Tuesday, February 23, 2016

New Jersey Court Reverses Parole Decision Keeping Sundiata Acoli in Prison
Associated Press 2:50 p.m. EST
February 23, 2016

New Jersey’s Supreme Court on Tuesday reversed a ruling that would have paroled a man convicted in the 1973 killing of a state trooper in a case that still generates controversy in the state and beyond.

Sundiata Acoli was known as Clark Edward Squire when he was convicted of killing State Trooper Werner Foerster during a traffic stop on the New Jersey Turnpike.

Also convicted was Joanne Chesimard, a member of the Black Panther Party and Black Liberation Party who later escaped from prison and fled to Cuba. She changed her named to Assata Shakur and remains a fugitive.

Last fall, Gov. Chris Christie and the head of the agency that runs New York-area airports called for United Airlines, the dominant carrier at Newark Liberty Airport, to refrain from launching flights from there to Cuba until Chesimard is returned to the United States.

To set Acoli free “would have been a travesty of justice and another slap in the face to the law enforcement community and the victims of these crimes,” state troopers’ union head Chris Burgos wrote in an email Tuesday. “We will follow the remanded parole process closely going forward, so that all affected can have their voice heard and keep the likes of Squire locked up and away from a civil society.”

The state attorney general’s office said in an email it was “pleased that a majority of the Court saw fit not to let stand an incorrect lower court decision that would have freed Mr. Acoli.”

A two-person parole board panel rejected Acoli’s parole attempt in 2011, but a state appeals court reversed that in 2014 and ordered him released. He has remained in prison while the case is on appeal.

The appeals court judges determined that the parole board panel ignored evidence favorable to Acoli and gave undue consideration to past events, such as a probation violation that occurred decades earlier.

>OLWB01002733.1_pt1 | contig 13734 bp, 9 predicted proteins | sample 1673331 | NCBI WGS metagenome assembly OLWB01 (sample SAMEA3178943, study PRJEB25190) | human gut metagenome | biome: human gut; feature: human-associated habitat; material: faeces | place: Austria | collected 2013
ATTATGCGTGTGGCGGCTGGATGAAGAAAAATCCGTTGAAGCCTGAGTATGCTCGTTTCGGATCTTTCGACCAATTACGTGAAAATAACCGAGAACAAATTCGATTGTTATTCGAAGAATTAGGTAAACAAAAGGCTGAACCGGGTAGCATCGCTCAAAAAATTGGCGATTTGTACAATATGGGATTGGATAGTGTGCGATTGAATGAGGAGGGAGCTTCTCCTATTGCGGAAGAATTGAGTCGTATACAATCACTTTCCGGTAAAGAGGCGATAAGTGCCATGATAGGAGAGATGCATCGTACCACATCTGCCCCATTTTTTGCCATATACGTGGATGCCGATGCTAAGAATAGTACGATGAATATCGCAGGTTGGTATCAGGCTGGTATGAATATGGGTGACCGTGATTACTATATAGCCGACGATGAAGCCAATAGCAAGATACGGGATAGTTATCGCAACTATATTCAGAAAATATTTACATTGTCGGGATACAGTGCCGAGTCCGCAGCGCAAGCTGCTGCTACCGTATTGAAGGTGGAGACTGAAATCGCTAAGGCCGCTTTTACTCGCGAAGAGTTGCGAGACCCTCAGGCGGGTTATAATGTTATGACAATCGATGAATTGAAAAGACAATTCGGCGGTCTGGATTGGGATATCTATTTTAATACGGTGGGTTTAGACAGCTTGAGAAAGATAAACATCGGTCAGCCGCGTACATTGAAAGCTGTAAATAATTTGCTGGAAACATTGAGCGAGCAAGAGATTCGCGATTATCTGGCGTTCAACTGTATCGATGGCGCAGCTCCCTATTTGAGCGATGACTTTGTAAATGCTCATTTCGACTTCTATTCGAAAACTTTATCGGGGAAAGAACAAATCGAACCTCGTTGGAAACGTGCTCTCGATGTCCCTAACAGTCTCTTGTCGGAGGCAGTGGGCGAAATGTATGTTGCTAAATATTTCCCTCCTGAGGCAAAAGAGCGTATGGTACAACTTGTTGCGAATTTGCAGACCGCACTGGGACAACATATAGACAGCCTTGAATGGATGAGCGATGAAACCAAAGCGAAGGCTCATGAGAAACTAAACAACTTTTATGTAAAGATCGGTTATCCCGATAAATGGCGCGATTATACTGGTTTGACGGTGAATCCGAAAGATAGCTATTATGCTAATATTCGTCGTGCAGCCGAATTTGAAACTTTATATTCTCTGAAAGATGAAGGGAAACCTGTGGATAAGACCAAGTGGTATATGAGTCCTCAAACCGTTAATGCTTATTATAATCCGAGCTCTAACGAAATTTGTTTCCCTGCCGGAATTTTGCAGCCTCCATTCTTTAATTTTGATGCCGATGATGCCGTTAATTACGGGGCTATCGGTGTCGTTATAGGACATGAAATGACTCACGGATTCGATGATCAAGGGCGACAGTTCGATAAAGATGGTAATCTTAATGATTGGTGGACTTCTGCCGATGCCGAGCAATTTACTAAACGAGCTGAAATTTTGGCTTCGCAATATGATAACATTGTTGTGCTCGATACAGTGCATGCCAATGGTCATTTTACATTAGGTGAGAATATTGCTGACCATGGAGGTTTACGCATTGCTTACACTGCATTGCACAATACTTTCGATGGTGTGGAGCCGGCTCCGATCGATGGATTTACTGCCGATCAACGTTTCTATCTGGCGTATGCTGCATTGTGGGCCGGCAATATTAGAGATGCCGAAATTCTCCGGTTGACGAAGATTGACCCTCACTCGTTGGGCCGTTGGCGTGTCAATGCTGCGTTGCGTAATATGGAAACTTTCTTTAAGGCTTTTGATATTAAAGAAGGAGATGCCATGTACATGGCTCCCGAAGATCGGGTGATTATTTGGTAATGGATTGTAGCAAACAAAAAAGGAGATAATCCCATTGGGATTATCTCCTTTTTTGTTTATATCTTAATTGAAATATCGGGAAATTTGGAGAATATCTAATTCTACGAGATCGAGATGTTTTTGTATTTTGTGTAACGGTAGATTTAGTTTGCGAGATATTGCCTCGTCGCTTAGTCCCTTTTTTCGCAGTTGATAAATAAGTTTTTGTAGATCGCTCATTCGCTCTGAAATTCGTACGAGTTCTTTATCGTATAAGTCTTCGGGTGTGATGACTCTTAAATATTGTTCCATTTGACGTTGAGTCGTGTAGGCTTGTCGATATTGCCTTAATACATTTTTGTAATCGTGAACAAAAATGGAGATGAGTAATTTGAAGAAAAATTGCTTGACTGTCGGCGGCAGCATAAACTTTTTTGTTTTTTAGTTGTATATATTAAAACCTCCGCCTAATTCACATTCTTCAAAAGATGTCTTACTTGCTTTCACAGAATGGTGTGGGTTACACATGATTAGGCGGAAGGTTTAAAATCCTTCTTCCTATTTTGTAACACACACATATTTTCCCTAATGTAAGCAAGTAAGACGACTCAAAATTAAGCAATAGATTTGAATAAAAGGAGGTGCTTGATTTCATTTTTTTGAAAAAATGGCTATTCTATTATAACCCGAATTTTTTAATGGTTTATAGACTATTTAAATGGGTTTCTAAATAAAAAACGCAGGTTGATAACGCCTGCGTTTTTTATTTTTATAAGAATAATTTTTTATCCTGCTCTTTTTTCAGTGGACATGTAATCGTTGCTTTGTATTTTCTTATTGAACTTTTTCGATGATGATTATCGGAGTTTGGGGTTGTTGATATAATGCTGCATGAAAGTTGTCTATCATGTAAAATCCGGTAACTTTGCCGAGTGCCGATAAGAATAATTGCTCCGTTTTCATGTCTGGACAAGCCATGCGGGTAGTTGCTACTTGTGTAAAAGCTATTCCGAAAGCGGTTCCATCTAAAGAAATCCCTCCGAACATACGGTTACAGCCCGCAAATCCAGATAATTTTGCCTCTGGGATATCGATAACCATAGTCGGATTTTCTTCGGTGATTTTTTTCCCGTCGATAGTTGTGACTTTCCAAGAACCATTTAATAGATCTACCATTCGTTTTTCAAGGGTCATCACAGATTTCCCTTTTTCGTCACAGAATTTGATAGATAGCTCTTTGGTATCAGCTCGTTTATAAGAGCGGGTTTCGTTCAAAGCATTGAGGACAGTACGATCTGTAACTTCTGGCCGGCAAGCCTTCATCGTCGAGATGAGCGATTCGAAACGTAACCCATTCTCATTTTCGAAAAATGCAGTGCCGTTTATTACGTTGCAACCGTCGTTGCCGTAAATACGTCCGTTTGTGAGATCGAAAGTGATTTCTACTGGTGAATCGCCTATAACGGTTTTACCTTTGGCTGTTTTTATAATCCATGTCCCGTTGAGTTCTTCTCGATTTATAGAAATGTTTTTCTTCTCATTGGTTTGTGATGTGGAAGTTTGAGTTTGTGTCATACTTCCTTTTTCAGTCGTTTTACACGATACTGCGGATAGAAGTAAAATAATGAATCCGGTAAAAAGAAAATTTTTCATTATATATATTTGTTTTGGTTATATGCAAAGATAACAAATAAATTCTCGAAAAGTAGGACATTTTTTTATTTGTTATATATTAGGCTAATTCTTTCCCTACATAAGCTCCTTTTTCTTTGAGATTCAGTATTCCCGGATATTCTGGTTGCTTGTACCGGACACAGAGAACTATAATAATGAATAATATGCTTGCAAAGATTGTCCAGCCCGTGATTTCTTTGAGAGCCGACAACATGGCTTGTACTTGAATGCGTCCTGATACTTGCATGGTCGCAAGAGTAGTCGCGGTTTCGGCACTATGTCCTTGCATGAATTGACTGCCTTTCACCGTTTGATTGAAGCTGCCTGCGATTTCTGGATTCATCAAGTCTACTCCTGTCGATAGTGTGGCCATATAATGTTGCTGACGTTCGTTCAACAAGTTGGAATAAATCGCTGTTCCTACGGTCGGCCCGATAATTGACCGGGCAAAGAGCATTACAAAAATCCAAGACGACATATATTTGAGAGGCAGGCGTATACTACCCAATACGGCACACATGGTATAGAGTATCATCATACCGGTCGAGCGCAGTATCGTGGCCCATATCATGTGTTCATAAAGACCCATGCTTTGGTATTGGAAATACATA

The state appealed the decision, claiming by law Acoli’s bid should have gone back to the full parole board before a final decision was made.

In reversing the appeals court’s ruling, Justice Jaynee LaVecchia wrote for a 4-1 majority that a full board hearing “shall permit the victims of Acoli’s criminal acts to be heard, if they wish, by the Board prior to a decision on his parole.”

In a dissent, Justice Barry Albin referred to the case of Thomas Trantino, who was paroled in 2002 after serving nearly 40 years in prison for killing two police officers.

“Acoli committed the most heinous crime: the murder of a law enforcement officer — a crime, which, if committed today, would result in a life sentence without parole eligibility,” Albin wrote. “But even the most despised inmate is entitled to the protection and enforcement of the law. That was the lesson in Trantino. That is a lesson, sadly, forgotten today.”

According to court documents, Acoli’s gun went off during a struggle with Foerster, who had responded as backup after another officer pulled over the car for a broken tail light.

The state contended Chesimard shot Trooper James Harper, wounding him, then took Foerster’s gun and shot him twice in the head as he lay on the ground. A third man in the car, James Costen, died from his injuries at the scene.

Acoli has claimed he was grazed by a bullet and blacked out, and couldn’t remember the exact sequence of events. He was sentenced in 1974 to life in prison plus 24 to 30 years.

In 2013, state and federal authorities announced a $2 million reward for information leading to Shakur’s capture, and the FBI made her the first woman on its list of most wanted terrorists.

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